[Mesa-dev] Haiku using the Wayland state_tracker?

Pekka Paalanen ppaalanen at gmail.com
Thu Mar 28 00:19:46 PDT 2013

On Wed, 27 Mar 2013 15:45:23 -0500
Alexander von Gluck IV <kallisti5 at unixzen.com> wrote:

> On 03/27/2013 2:37 am, Pekka Paalanen wrote:
> > On Tue, 26 Mar 2013 16:47:15 -0500
> > Alexander von Gluck IV <kallisti5 at unixzen.com> wrote:
> > 
> >> I've been hitting several brick walls working on the Haiku GL stuff.
> >> (mostly due to things being too complex for the time I have 
> >> available)
> >> 
> >> Given all the recent publicity for Wayland, I decided to look into 
> >> the
> >> wl_shm stuff.  From my point of view wl_shm looks *extremely* simple.
> >> 
> >> Does anyone see any reason *not* to use the wayland state_tracker for
> >> Haiku's GL rendering? The only possible down side I see is using EGL 
> >> vs
> >> OpenGL. (I admit I don't fully understand the pros and cons of EGL)
> > 
> > I'm not familiar with the "wayland state_tracker", so I can only
> > comment from the Wayland protocol perspective. I'm not sure what you
> > intend to do with wl_shm, either. Are you implementing Wayland
> > platform support?
> To be honest, we're not related to Wayland in any way.  I'm looking for
> a simple interface between os and GL rendering. The Xorg interface to
> Mesa and Gallium always seemed like overkill for our needs,

Ah, well, I think this is not exactly the interface you are looking for.

The Wayland protocol interfaces, wl_shm and wl_drm, are only to
facilitate buffer passing between processes using the minimum amount of
information needed to be sent over the Wayland wire. Or rather to not
push pixels through the wire but handles and metadata.

To make that actually work, especially wl_drm, they rely on the OS
magic to let it happen. In our case, it is the kernel DRM, DRI2, and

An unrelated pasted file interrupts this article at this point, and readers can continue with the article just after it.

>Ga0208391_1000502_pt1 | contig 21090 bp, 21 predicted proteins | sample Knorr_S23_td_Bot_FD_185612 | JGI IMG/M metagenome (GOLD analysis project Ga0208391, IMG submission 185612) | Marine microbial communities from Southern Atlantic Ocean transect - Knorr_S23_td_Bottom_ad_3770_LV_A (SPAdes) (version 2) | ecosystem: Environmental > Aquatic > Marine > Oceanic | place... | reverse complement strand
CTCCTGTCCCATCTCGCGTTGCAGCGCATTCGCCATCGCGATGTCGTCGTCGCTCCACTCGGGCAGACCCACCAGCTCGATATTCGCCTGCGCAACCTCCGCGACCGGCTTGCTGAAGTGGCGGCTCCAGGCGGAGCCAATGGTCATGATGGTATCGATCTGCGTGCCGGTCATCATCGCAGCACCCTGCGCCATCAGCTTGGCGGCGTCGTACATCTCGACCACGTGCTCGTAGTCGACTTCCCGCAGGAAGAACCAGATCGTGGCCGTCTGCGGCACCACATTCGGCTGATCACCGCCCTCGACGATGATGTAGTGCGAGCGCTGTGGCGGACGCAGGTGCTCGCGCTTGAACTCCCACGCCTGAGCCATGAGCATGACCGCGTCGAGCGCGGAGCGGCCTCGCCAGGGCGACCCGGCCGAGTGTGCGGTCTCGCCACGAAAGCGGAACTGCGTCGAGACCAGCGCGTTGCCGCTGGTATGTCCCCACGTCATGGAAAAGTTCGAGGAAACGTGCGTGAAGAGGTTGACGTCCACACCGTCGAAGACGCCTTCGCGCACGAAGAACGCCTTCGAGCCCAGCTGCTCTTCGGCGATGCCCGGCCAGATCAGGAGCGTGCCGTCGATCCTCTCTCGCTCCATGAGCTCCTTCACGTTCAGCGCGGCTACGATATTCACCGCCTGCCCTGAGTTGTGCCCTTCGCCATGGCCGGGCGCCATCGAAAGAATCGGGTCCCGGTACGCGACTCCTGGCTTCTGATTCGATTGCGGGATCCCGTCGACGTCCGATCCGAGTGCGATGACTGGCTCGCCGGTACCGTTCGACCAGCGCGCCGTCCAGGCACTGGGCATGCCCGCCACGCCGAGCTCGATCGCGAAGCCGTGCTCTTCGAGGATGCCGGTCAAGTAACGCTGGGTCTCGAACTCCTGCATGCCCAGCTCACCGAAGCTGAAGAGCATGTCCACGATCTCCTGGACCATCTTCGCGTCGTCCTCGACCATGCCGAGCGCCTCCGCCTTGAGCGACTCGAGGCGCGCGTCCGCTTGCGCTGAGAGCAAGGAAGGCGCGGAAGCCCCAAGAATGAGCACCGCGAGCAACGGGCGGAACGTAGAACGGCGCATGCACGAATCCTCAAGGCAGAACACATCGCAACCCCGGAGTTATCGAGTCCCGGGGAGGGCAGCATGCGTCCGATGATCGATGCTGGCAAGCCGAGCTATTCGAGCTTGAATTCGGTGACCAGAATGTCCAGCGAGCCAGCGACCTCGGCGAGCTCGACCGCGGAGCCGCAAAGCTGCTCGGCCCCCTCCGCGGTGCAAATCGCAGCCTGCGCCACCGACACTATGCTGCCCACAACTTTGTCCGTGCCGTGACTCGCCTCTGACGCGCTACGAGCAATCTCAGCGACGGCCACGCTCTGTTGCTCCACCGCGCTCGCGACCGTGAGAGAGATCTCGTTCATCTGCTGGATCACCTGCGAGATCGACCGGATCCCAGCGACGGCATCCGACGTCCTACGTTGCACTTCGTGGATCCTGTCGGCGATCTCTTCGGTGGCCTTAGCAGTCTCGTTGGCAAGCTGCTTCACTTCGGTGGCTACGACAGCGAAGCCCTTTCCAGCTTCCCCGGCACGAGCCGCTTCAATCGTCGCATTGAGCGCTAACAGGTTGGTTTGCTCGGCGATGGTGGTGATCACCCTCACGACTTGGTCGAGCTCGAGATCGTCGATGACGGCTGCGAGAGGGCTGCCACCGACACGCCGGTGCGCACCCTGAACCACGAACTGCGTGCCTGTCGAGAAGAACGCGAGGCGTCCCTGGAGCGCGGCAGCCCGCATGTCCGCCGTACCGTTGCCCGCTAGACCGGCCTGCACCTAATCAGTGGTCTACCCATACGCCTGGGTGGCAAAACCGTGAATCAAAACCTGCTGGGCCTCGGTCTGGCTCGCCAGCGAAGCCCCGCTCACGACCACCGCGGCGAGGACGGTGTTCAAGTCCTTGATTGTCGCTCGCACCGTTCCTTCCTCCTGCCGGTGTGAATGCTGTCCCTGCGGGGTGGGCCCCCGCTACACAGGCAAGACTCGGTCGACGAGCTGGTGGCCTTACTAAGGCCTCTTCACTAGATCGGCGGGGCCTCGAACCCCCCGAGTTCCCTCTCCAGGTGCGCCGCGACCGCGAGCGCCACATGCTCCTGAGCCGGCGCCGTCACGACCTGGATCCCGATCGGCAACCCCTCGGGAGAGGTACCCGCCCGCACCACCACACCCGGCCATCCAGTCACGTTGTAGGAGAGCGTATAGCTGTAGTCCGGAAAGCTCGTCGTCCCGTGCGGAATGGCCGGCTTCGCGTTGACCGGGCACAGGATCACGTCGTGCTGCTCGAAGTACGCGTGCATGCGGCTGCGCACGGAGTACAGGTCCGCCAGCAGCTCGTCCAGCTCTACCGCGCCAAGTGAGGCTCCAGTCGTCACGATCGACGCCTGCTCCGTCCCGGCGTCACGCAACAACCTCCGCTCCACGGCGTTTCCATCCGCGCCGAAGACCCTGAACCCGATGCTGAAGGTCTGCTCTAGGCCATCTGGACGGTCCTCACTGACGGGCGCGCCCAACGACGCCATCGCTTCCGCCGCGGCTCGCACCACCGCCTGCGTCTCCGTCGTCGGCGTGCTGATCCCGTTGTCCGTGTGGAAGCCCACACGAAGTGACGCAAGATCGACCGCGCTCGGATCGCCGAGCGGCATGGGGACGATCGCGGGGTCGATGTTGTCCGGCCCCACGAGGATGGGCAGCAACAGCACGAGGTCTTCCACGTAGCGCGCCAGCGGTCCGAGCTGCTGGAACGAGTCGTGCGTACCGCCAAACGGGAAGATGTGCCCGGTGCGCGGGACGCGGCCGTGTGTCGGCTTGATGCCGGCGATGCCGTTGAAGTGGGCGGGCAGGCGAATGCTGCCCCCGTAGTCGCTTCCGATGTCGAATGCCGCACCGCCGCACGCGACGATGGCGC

probably some other acronyms I'm not completely familiar with. So what
you see in the Wayland protocol is just the skin of buffer passing, all
the crucial details are hidden below in the OS graphics stack, like how
to turn a GEM flink name into a buffer you can actually do something
with (or whatever).

I'm guessing that there is no magic way to make things work, other than
actually inventing your own magic to begin with, if it doesn't exist


> > If you are only ever going to have software rendered GL, then I guess
> > you might use wl_shm. If you have any reason to believe you might ever
> > want hardware accelerated GL, then wl_shm won't work. (Actually, you
> > probably want to choose between wl_shm and something else according to
> > your renderer. Maybe.)
> I noticed that the native Wayland code chooses dri or shm based on the
> rendering needs. Thats fine for us (although we don't have any of the
> dri stuff ported or wrapped yet)
> > wl_shm basically deals with mmappable files, i.e. directly
> > CPU-accessible memory. Buffers suitable for hardware rendering or
> > texturing are often not CPU-accessible, or extremely slow for that.
> > Conversely, CPU-accessible memory is often not usable for GPU, or is
> > slow. And you really don't want to have extra copies between CPU and
> > GPU memory, especially just for buffer passing.
> > 
> > Mesa contains another Wayland protocol interface used for hardware
> > accelerated graphics buffers: wl_drm.
> > 
> > Also, EGL vs. OpenGL is like comparing a bucket to paint. EGL is just
> > one form of a bucket, that can give you OpenGL as the paint. There are
> > other buckets, and other paints, and you cannot use a bucket as paint,
> > nor paint as a bucket. Probably I just didn't understand what you are
> > actually comparing here. (and sorry for a bad analogue :-p)
> This is actually a good example.  Our (Haiku's) GL Rendering with Mesa 
> swrast
> works fine at the moment. We also have an in-development Gallium driver
> (using llvmpipe or swpipe) *almost* working minus some on-screen stride 
> issues.
> The problem i'm trying to tackle is that by calling private Mesa and 
> Gallium
> functions externally.. the size of the paint can lid keeps changing and 
> keeping
> up between Mesa versions is consuming a lot of resources. (small 
> project trying
> to keep up with a large project, we have the same issue with Webkit)
> > I have a blog post about Wayland, that is maybe not directly related 
> > to
> > your question, but might give some insight, I hope:
> > http://ppaalanen.blogspot.fi/2012/11/on-supporting-wayland-gl-clients-and.html
> I'll take a look.  Thanks!
>   -- Alex

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